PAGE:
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Old friends Rundblad and Erixon fighting for same spot with Hawks

David Rundblad had already gotten out of his gear and his skates, toweled off and had given a few interviews by the time Tim Erixon trudged into the room, sweaty and still trying to catch his breath after the second half of Tuesday’s morning skate, reserved for that night’s scratches.

Erixon plopped down on the bench at his locker stall, just a few feet away from Rundblad’s, and the two started conversing in Swedish, smiling and laughing almost immediately. Rundblad was in, Erixon was out for that night’s game against Winnipeg; the No. 6 defenseman spot is basically down to the two of them most nights. But there was no animosity, no bitterness.

They’re new teammates, but they’re old friends.

“I don’t feel like it’s awkward or anything,” Rundblad said. “He’s a good friend of mine, and I’m just happy to have him here. Hockey wise, we’re competing for the same spot, pretty much. But that’s just natural for a hockey player. That’s just part of the job.”

Rundblad and Erixon, acquired earlier this month in the trade that sent Jeremy Morin to Columbus, go way back. Rundblad moved to Erixon’s hometown of Skelleftea when he was 15. They played on the same Swedish junior team for three years, then the same Swedish Elite League team for three more. They were both picked in the first round of the 2009 NHL draft, just six picks apart — Rundblad 17th to the St. Louis Blues, Erixon 23rd to the Calgary Flames. They both have bounced around the league, struggling to become everyday players in the NHL.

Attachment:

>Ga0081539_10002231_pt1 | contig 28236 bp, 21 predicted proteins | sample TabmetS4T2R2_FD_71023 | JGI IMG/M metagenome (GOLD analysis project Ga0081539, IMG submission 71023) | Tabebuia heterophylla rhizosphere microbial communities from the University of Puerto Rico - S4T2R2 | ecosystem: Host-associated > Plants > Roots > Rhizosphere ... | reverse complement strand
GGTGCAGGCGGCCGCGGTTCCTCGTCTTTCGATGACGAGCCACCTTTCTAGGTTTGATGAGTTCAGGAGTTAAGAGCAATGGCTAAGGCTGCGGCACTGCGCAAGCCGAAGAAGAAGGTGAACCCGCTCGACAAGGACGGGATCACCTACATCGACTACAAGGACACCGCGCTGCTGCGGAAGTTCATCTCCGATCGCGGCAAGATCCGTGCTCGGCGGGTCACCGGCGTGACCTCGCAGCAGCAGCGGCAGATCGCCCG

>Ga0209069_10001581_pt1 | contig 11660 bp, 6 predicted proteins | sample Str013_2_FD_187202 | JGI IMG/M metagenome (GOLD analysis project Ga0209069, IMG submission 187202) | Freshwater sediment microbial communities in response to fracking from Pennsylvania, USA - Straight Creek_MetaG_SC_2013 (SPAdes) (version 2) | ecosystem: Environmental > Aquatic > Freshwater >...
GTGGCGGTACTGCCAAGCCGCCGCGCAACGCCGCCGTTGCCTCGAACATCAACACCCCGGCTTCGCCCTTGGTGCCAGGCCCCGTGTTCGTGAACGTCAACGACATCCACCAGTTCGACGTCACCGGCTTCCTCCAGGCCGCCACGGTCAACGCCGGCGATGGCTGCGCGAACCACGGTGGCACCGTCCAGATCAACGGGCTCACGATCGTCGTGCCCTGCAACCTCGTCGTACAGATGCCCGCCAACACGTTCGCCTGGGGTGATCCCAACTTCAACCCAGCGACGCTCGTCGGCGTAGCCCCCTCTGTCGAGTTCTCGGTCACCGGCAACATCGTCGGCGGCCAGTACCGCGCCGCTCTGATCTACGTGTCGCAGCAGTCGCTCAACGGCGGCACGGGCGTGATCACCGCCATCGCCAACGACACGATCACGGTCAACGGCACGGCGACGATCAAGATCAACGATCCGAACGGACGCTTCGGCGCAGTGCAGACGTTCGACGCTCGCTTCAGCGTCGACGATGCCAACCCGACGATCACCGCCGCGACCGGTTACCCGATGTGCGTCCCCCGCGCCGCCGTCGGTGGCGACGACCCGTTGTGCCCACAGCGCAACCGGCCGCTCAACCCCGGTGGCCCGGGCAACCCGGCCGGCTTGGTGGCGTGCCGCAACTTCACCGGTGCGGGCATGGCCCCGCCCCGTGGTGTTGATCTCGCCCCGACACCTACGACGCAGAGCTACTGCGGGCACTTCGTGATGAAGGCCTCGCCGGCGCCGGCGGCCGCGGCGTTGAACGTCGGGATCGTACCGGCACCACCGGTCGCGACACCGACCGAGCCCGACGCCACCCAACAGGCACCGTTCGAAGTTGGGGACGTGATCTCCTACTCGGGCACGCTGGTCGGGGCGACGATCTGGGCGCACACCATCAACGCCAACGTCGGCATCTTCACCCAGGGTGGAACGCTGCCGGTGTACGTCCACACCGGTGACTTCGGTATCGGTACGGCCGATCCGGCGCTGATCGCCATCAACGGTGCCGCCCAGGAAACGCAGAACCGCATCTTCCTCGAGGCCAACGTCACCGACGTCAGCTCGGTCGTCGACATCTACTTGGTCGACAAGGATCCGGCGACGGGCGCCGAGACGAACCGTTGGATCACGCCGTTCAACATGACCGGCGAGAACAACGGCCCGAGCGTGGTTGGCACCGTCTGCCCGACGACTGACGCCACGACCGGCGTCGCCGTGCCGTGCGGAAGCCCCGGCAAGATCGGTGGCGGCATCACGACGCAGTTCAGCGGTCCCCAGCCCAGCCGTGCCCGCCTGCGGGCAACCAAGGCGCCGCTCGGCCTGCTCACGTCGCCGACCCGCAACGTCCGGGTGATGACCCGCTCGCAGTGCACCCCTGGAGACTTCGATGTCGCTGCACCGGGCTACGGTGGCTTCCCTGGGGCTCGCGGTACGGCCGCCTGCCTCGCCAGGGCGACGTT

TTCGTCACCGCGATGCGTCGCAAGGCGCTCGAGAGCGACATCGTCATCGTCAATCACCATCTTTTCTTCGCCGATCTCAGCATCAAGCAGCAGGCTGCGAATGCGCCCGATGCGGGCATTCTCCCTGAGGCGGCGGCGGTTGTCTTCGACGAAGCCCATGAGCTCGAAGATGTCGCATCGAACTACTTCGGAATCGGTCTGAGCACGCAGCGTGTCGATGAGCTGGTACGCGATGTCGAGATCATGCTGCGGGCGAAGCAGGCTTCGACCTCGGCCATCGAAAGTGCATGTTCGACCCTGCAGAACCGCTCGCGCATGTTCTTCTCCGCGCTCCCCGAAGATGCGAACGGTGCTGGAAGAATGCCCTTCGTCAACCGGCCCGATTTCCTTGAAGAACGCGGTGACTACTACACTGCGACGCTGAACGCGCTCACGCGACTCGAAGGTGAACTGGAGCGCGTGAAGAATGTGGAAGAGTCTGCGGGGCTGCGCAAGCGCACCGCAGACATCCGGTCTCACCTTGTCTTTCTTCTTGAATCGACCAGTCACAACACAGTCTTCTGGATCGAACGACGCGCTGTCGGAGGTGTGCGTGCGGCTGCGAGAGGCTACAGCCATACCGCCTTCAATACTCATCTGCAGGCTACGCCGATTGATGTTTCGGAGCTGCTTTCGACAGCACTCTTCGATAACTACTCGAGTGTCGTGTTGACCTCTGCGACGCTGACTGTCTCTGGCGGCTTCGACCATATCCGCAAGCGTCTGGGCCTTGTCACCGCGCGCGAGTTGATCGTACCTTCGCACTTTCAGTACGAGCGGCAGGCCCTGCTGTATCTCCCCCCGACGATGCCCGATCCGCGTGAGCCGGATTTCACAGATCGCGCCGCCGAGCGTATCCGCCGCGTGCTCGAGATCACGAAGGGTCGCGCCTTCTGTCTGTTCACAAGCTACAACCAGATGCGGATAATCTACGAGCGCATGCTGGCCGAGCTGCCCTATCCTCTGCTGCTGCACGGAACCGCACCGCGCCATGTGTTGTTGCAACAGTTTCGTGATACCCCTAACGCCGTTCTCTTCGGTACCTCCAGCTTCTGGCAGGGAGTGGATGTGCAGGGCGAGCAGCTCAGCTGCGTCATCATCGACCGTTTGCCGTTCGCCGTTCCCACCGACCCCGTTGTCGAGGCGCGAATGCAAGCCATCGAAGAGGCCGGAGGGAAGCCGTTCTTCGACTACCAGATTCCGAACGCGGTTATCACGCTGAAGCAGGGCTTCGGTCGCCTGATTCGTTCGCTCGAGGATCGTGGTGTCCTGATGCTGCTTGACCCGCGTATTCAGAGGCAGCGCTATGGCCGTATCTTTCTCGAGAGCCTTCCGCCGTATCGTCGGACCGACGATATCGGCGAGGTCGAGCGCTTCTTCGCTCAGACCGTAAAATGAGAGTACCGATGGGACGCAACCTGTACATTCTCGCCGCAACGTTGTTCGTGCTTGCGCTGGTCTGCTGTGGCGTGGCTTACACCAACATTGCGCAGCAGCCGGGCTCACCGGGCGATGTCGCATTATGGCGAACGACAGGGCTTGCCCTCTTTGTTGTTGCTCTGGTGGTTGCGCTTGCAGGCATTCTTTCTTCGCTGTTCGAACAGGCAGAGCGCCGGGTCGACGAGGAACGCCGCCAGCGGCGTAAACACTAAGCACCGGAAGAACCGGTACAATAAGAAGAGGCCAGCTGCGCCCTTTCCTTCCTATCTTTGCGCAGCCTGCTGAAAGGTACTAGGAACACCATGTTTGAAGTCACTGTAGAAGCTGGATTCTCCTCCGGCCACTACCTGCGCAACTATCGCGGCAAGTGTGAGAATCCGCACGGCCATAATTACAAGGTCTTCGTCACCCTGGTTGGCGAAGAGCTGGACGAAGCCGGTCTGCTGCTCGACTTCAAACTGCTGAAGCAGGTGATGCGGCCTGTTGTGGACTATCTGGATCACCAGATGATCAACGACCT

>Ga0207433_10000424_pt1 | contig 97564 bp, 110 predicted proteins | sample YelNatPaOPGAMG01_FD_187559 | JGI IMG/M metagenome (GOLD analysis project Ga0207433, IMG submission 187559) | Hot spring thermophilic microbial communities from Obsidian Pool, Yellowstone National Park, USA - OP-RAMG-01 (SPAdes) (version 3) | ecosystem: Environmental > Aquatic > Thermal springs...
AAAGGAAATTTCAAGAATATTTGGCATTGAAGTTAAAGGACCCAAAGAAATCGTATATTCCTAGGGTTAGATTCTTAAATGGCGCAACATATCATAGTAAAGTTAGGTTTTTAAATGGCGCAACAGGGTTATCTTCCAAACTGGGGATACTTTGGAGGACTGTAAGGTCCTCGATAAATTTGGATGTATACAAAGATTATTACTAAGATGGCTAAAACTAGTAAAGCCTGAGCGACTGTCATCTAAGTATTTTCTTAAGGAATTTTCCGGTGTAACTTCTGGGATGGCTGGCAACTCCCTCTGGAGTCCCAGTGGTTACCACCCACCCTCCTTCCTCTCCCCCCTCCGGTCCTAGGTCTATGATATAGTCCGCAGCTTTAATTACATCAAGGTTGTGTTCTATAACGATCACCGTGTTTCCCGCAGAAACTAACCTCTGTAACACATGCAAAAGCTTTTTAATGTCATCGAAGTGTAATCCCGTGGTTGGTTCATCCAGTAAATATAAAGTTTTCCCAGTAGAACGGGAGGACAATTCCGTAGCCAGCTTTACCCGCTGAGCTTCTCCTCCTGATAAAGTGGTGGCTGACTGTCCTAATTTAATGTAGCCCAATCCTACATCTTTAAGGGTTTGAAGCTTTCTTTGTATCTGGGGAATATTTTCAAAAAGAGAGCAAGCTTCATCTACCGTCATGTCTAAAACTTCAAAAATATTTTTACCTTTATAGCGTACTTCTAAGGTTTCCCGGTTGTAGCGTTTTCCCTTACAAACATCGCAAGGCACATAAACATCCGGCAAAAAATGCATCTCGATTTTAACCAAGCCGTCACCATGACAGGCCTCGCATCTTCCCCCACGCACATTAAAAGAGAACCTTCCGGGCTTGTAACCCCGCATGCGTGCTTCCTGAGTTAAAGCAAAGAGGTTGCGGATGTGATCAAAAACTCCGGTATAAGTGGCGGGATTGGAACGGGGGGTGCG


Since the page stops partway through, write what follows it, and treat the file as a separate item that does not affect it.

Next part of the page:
And now they’re both on their third team in Chicago, two friends battling for one spot while Trevor van Riemsdyk recovers from a fractured kneecap.

For Erixon, now the sixth Swede on the Hawks roster, it’s been nice to have a familiar face — and a familiar language. He even carpools with Rundblad to work.

“There are quite a few Swedes here; it’s different,” said Erixon, who was born in New York while his father, Jan, played for the Rangers, but moved back to Sweden when he was 2 and calls himself “100 percent Swede.” “I’ve never really had any other Swedes around, so that’s kind of nice.”

But it’s still a business, and both Rundblad and Erixon are hoping to win the job permanently. Rundblad has been waiting for an opportunity since he was acquired from the Coyotes in March. It looked like he was finally going to get it when he appeared in four straight games in early November, but after van Riemsdyk was injured on Nov. 16, Joel Quenneville gave rookies Adam Clendening and Klas Dahlbeck a look, while Rundblad again yo-yoed in and out of the lineup.

But Rundblad had maybe his best game with the Hawks on Sunday against Toronto — scoring the second goal of his career, and first since the 2011-12 season with Ottawa — and stayed in the lineup for Tuesday’s loss to Winnipeg. The Hawks want to see that kind of aggressive offensive play from Rundblad more often. On the flip side, they want to see Erixon prove he can fit into the Hawks’ defensive systems.

At the moment, Rundblad appears to have the upper hand, and is hoping he can get a run of games after the Christmas break to start building up trust with Quenneville, who has said that defensemen need to play regularly to be at their best.

“Of course, I hope so,” Rundblad said. “But you never know. I just try to take one game at a time and see what happens. That’s pretty much the only thing I can do.”

At least now he has an old friend with a common tongue with whom he can commiserate — even if they’re both essentially gunning for each other’s job.

“We talk, but it’s the way the business works,” Erixon said. “Outside of the rink, it doesn’t really affect anything. We’re all teammates and we all want to win. That’s the bottom line.”


Twitter: @marklazerus